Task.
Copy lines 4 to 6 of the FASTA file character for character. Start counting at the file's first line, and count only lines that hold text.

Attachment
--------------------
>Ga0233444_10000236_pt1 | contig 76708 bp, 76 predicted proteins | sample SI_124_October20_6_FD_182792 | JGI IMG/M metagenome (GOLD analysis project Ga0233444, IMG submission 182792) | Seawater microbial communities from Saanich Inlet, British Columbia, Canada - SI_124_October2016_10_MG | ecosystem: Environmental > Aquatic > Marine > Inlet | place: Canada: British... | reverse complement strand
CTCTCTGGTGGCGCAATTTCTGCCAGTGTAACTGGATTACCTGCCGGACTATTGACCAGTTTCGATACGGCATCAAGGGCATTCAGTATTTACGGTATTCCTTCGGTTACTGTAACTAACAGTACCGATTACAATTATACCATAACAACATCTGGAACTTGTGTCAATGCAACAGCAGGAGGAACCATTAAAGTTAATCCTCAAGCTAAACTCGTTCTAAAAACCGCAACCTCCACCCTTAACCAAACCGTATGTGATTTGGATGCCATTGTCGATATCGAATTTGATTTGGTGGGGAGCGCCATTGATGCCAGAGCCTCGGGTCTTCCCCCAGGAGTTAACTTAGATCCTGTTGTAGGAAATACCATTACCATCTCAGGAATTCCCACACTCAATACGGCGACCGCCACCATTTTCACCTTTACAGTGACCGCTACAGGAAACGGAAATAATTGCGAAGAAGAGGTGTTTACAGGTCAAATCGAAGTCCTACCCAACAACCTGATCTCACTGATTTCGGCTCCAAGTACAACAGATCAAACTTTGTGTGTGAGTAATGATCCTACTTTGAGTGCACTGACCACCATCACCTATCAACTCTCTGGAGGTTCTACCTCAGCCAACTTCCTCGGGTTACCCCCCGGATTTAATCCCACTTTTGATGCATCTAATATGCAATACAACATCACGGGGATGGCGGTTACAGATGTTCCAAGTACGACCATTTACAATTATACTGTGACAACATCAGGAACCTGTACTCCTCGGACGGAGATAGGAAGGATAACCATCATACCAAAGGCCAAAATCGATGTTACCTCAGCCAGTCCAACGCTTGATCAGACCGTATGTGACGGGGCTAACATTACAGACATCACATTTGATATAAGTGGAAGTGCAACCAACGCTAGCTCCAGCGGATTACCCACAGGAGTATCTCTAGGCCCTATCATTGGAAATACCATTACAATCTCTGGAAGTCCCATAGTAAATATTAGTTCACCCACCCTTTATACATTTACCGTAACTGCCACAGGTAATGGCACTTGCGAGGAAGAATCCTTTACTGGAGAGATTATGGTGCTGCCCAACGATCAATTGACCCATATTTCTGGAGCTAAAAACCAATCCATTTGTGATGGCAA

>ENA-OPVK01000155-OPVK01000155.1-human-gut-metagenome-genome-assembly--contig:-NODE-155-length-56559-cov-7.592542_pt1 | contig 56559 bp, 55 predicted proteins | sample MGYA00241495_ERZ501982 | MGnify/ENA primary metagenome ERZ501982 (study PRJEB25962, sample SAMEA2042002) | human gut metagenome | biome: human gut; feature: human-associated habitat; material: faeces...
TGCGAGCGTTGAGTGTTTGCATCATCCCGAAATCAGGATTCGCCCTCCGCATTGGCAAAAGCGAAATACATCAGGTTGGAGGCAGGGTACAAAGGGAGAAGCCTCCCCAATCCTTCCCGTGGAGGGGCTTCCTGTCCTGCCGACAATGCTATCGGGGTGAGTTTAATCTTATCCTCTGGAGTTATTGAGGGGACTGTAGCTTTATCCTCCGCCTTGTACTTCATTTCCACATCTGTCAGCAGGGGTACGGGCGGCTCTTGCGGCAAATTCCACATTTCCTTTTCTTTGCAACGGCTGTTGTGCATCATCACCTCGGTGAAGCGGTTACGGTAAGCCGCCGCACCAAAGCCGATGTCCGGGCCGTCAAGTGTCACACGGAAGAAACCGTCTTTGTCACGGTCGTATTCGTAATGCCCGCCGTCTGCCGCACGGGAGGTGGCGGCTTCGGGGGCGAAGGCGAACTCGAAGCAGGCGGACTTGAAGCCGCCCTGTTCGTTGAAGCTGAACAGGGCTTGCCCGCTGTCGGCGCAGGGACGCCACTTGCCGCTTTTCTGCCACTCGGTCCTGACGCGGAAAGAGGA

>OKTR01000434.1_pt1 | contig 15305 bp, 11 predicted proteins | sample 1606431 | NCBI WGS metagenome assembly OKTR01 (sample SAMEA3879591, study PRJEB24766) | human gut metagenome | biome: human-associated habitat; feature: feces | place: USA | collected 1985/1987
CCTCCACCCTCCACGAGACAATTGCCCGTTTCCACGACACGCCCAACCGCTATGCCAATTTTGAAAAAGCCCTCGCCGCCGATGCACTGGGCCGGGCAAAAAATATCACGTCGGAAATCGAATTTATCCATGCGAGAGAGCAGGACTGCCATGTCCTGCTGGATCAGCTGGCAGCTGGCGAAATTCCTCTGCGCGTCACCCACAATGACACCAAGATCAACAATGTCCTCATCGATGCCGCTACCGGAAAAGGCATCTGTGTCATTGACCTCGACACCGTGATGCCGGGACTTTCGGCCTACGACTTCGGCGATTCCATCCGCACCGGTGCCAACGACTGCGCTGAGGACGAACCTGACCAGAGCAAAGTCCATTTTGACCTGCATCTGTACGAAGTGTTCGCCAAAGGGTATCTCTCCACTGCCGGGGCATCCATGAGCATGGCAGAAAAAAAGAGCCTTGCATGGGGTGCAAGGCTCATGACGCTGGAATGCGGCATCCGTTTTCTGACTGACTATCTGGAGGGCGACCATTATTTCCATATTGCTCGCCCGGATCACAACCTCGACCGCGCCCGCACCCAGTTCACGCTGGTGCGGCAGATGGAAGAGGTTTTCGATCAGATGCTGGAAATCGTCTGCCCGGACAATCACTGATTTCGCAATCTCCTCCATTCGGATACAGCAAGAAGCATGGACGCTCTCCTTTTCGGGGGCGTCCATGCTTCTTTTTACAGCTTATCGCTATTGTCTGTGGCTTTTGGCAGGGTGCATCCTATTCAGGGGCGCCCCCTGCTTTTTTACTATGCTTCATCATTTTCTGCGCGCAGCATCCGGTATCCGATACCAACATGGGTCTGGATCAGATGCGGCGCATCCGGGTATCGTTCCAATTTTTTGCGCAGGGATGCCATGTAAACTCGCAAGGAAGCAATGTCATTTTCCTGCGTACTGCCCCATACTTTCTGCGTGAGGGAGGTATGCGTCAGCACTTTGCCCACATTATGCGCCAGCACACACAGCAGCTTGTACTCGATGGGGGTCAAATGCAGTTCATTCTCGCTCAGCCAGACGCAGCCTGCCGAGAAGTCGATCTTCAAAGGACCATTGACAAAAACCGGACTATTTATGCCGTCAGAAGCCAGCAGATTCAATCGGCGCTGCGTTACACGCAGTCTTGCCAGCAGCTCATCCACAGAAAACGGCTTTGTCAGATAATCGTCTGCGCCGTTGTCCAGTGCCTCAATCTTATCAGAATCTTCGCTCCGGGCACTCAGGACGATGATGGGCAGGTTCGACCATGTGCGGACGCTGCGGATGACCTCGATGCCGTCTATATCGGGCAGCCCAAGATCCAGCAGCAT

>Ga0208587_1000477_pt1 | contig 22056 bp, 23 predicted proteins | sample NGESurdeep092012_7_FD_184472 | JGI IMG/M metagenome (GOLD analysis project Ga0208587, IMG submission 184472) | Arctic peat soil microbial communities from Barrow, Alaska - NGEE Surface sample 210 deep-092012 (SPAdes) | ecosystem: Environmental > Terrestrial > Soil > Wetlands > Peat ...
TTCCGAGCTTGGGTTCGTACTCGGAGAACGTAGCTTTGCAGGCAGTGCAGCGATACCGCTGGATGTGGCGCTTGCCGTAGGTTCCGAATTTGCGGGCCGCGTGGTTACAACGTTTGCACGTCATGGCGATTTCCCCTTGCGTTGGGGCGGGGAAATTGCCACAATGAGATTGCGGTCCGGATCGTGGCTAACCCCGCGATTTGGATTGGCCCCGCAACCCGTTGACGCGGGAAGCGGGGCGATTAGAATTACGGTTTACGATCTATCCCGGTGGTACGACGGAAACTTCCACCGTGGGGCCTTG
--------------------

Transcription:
TGCGAGCGTTGAGTGTTTGCATCATCCCGAAATCAGGATTCGCCCTCCGCATTGGCAAAAGCGAAATACATCAGGTTGGAGGCAGGGTACAAAGGGAGAAGCCTCCCCAATCCTTCCCGTGGAGGGGCTTCCTGTCCTGCCGACAATGCTATCGGGGTGAGTTTAATCTTATCCTCTGGAGTTATTGAGGGGACTGTAGCTTTATCCTCCGCCTTGTACTTCATTTCCACATCTGTCAGCAGGGGTACGGGCGGCTCTTGCGGCAAATTCCACATTTCCTTTTCTTTGCAACGGCTGTTGTGCATCATCACCTCGGTGAAGCGGTTACGGTAAGCCGCCGCACCAAAGCCGATGTCCGGGCCGTCAAGTGTCACACGGAAGAAACCGTCTTTGTCACGGTCGTATTCGTAATGCCCGCCGTCTGCCGCACGGGAGGTGGCGGCTTCGGGGGCGAAGGCGAACTCGAAGCAGGCGGACTTGAAGCCGCCCTGTTCGTTGAAGCTGAACAGGGCTTGCCCGCTGTCGGCGCAGGGACGCCACTTGCCGCTTTTCTGCCACTCGGTCCTGACGCGGAAAGAGGA

>OKTR01000434.1_pt1 | contig 15305 bp, 11 predicted proteins | sample 1606431 | NCBI WGS metagenome assembly OKTR01 (sample SAMEA3879591, study PRJEB24766) | human gut metagenome | biome: human-associated habitat; feature: feces | place: USA | collected 1985/1987
CCTCCACCCTCCACGAGACAATTGCCCGTTTCCACGACACGCCCAACCGCTATGCCAATTTTGAAAAAGCCCTCGCCGCCGATGCACTGGGCCGGGCAAAAAATATCACGTCGGAAATCGAATTTATCCATGCGAGAGAGCAGGACTGCCATGTCCTGCTGGATCAGCTGGCAGCTGGCGAAATTCCTCTGCGCGTCACCCACAATGACACCAAGATCAACAATGTCCTCATCGATGCCGCTACCGGAAAAGGCATCTGTGTCATTGACCTCGACACCGTGATGCCGGGACTTTCGGCCTACGACTTCGGCGATTCCATCCGCACCGGTGCCAACGACTGCGCTGAGGACGAACCTGACCAGAGCAAAGTCCATTTTGACCTGCATCTGTACGAAGTGTTCGCCAAAGGGTATCTCTCCACTGCCGGGGCATCCATGAGCATGGCAGAAAAAAAGAGCCTTGCATGGGGTGCAAGGCTCATGACGCTGGAATGCGGCATCCGTTTTCTGACTGACTATCTGGAGGGCGACCATTATTTCCATATTGCTCGCCCGGATCACAACCTCGACCGCGCCCGCACCCAGTTCACGCTGGTGCGGCAGATGGAAGAGGTTTTCGATCAGATGCTGGAAATCGTCTGCCCGGACAATCACTGATTTCGCAATCTCCTCCATTCGGATACAGCAAGAAGCATGGACGCTCTCCTTTTCGGGGGCGTCCATGCTTCTTTTTACAGCTTATCGCTATTGTCTGTGGCTTTTGGCAGGGTGCATCCTATTCAGGGGCGCCCCCTGCTTTTTTACTATGCTTCATCATTTTCTGCGCGCAGCATCCGGTATCCGATACCAACATGGGTCTGGATCAGATGCGGCGCATCCGGGTATCGTTCCAATTTTTTGCGCAGGGATGCCATGTAAACTCGCAAGGAAGCAATGTCATTTTCCTGCGTACTGCCCCATACTTTCTGCGTGAGGGAGGTATGCGTCAGCACTTTGCCCACATTATGCGCCAGCACACACAGCAGCTTGTACTCGATGGGGGTCAAATGCAGTTCATTCTCGCTCAGCCAGACGCAGCCTGCCGAGAAGTCGATCTTCAAAGGACCATTGACAAAAACCGGACTATTTATGCCGTCAGAAGCCAGCAGATTCAATCGGCGCTGCGTTACACGCAGTCTTGCCAGCAGCTCATCCACAGAAAACGGCTTTGTCAGATAATCGTCTGCGCCGTTGTCCAGTGCCTCAATCTTATCAGAATCTTCGCTCCGGGCACTCAGGACGATGATGGGCAGGTTCGACCATGTGCGGACGCTGCGGATGACCTCGATGCCGTCTATATCGGGCAGCCCAAGATCCAGCAGCAT